Social Influence, Binary Decisions and Collective Dynamics by Dunia Lopez-Pintado, D.J.Watts.
In this paper we address the general question of how social influence determines collective outcomes for large populations of individuals faced with binary decisions. First, we define conditions under which the behavior of individuals making binary decisions can be described in terms of what we call an influence-response function: a one-dimensional function of the (weighted) number of individuals choosing each of the alternatives.
We demonstrate that, under the assumptions of global and anonymous interactions, general knowledge of the influence-response functions is sufficient to compute equilibrium, and even non-equilibrium, properties of the collective dynamics. By enabling us to treat in a consistent manner classes of decisions that have previously been analyzed, our framework allows us to find similarities between apparently quite different kinds of decision situations, and conversely to identify
important differences between decisions that would otherwise appear very similar.
Leading the Herd Astray: An Experimental Study of Self-fulfilling Prophecies in an Artificial Cultural Market By SALGANIK, WATTS
Individuals influence each others’ decisions about cultural products such as songs, books, and movies; but to what extent can the perception of success become a “self-fulfilling prophecy”? We have explored this question experimentally by artificially inverting the true popularity of songs in an online “music market,” in which 12,207 participants listened to and downloaded songs by unknown bands. We found that most songs experienced self-fulfilling prophecies, in which perceived—but initially false—popularity became real over time. We also found, however, that the inversion was not self-fulfilling for the market as a whole, in part because the very best songs recovered their popularity in the long run. (…) These results, although partial and speculative, suggest a new approach to the study of cultural markets, and indicate the potential of web-based experiments to explore the social psychological origin of other macrosocio-logical phenomena.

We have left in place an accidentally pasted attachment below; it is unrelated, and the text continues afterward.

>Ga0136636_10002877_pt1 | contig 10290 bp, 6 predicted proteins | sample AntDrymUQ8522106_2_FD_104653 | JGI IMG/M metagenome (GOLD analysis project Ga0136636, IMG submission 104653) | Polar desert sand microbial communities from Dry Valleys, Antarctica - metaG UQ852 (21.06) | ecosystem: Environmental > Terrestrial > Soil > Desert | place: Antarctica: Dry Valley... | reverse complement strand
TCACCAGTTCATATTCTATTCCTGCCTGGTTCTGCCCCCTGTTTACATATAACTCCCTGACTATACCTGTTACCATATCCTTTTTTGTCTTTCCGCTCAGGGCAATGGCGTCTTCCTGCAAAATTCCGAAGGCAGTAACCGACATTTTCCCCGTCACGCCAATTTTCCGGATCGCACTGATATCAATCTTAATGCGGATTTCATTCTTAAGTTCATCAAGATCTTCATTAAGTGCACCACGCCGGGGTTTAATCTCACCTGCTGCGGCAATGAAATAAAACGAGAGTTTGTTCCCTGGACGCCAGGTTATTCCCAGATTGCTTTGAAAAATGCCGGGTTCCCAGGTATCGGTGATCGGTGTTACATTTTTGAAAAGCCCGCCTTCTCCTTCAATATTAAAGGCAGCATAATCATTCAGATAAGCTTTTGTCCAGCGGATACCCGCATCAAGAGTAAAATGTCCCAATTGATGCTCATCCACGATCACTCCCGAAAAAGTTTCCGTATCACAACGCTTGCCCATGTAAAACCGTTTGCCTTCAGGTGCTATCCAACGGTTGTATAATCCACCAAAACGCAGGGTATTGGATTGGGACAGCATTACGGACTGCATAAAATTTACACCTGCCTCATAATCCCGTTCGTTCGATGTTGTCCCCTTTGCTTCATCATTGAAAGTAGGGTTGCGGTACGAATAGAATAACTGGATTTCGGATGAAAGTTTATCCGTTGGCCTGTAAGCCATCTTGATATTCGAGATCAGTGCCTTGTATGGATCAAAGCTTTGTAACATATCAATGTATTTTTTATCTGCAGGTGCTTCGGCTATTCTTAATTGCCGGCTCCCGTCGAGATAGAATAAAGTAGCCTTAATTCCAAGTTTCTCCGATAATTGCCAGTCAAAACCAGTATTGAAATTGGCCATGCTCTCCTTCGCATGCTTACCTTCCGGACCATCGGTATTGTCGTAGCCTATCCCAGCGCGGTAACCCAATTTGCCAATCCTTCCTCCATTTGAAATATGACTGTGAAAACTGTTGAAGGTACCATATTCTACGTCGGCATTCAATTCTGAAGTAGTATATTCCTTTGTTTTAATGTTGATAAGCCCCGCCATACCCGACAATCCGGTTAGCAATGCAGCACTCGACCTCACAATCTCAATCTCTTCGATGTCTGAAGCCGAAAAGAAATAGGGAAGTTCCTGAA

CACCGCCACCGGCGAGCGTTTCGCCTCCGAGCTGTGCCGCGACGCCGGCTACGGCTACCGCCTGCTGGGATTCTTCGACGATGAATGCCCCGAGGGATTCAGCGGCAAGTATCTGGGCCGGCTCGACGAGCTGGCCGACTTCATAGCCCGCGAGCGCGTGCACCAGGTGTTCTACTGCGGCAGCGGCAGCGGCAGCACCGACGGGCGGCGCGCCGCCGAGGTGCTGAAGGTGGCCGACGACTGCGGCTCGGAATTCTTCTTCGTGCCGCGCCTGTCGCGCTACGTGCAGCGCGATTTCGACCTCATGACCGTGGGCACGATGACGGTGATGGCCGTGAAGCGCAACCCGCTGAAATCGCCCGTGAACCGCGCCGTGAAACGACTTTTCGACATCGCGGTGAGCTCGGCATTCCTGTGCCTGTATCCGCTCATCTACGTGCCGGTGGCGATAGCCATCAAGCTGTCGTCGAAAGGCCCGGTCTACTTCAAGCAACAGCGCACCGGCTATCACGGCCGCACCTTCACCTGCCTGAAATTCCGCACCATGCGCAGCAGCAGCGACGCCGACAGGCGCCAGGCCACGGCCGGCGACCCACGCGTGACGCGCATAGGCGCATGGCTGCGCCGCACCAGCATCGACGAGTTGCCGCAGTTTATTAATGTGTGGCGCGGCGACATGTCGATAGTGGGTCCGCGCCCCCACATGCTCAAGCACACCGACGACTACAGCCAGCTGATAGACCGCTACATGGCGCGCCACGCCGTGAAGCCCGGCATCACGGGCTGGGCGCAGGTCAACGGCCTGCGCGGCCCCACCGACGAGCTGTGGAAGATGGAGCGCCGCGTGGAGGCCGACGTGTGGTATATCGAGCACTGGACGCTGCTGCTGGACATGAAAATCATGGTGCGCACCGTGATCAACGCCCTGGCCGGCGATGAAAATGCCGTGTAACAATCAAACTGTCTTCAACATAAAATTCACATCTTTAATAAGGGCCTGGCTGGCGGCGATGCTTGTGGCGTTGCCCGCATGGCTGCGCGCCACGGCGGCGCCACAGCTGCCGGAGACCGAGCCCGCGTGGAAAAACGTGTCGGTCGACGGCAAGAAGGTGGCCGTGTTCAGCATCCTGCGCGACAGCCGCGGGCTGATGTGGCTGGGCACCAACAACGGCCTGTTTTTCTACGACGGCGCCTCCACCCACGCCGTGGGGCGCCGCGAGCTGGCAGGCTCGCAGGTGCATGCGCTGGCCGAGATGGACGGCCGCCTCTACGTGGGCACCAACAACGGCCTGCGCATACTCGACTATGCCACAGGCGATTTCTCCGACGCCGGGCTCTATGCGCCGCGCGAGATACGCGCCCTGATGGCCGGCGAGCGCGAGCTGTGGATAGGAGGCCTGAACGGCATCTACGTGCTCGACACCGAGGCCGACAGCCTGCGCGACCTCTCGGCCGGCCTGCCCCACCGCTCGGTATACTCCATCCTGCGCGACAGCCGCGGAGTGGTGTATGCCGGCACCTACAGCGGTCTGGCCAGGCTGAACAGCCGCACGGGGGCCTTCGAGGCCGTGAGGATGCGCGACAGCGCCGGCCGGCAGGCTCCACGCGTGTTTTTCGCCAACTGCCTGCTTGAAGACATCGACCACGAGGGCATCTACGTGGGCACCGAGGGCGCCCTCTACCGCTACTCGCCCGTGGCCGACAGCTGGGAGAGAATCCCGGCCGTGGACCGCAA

CiteULike: The Structure of Information Pathways in a Social Communication Network
by: Kossinets, Kleinberg, Watts
We study the temporal dynamics of communication using on-line data, including e-mail communication among the faculty and staff of a large university over a two-year period. We formulate a temporal notion of "distance" in the underlying social network by measuring the minimum time required for information to spread from one node to another — a concept that draws on the notion of vector-clocks from the study of distributed computing systems. We find that such temporal measures provide structural insights that are not apparent from analyses of the pure social network topology. The network backbone to be the subgraph consisting of edges on which information has the potential to flow the quickest. We find that the backbone is a sparse graph with a concentration of both highly embedded edges and long-range bridges — a finding that sheds new light on the relationship between tie strength and connectivity in social networks.
GuruMine: a Pattern Mining System for Discovering Leaders and Tribes …
By Yahoo guy. GuruMine, a pattern mining system for the discovery of leaders, i.e., influential users in social networks, and their tribes, i.e., a set of users usually influenced by the same leader over several actions. Actions may be as simple as tagging resources (urls) as in del.icio.us, rating songs as in Yahoo! Music, or movies as in Yahoo! Movies, or users buying gadgets such as cameras, handholds, etc. and blogging a review on the gadgets. The assumption is that actions performed by a user can be seen by their network friends. Users seeing their friends actions are sometimes tempted to perform those actions.